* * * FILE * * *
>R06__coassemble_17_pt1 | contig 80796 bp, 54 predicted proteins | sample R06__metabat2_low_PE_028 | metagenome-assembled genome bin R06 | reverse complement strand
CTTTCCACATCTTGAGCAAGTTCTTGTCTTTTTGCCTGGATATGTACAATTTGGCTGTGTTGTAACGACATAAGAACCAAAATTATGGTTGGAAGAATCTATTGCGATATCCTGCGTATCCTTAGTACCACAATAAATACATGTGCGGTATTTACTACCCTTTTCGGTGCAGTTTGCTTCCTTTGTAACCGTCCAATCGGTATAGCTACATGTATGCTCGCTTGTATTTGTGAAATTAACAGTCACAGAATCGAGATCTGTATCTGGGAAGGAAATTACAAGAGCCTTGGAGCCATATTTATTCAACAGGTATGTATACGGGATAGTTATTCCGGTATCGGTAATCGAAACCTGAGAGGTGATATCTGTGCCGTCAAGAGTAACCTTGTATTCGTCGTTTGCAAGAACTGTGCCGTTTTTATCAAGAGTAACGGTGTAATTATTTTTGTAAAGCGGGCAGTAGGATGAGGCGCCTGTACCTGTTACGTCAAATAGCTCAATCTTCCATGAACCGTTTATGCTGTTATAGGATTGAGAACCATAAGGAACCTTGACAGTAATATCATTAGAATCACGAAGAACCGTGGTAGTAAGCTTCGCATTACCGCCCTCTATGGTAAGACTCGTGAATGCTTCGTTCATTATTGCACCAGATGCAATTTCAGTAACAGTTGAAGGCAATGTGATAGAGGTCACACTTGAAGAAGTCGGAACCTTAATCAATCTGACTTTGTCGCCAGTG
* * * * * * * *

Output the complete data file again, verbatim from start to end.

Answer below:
>R06__coassemble_17_pt1 | contig 80796 bp, 54 predicted proteins | sample R06__metabat2_low_PE_028 | metagenome-assembled genome bin R06 | reverse complement strand
CTTTCCACATCTTGAGCAAGTTCTTGTCTTTTTGCCTGGATATGTACAATTTGGCTGTGTTGTAACGACATAAGAACCAAAATTATGGTTGGAAGAATCTATTGCGATATCCTGCGTATCCTTAGTACCACAATAAATACATGTGCGGTATTTACTACCCTTTTCGGTGCAGTTTGCTTCCTTTGTAACCGTCCAATCGGTATAGCTACATGTATGCTCGCTTGTATTTGTGAAATTAACAGTCACAGAATCGAGATCTGTATCTGGGAAGGAAATTACAAGAGCCTTGGAGCCATATTTATTCAACAGGTATGTATACGGGATAGTTATTCCGGTATCGGTAATCGAAACCTGAGAGGTGATATCTGTGCCGTCAAGAGTAACCTTGTATTCGTCGTTTGCAAGAACTGTGCCGTTTTTATCAAGAGTAACGGTGTAATTATTTTTGTAAAGCGGGCAGTAGGATGAGGCGCCTGTACCTGTTACGTCAAATAGCTCAATCTTCCATGAACCGTTTATGCTGTTATAGGATTGAGAACCATAAGGAACCTTGACAGTAATATCATTAGAATCACGAAGAACCGTGGTAGTAAGCTTCGCATTACCGCCCTCTATGGTAAGACTCGTGAATGCTTCGTTCATTATTGCACCAGATGCAATTTCAGTAACAGTTGAAGGCAATGTGATAGAGGTCACACTTGAAGAAGTCGGAACCTTAATCAATCTGACTTTGTCGCCAGTG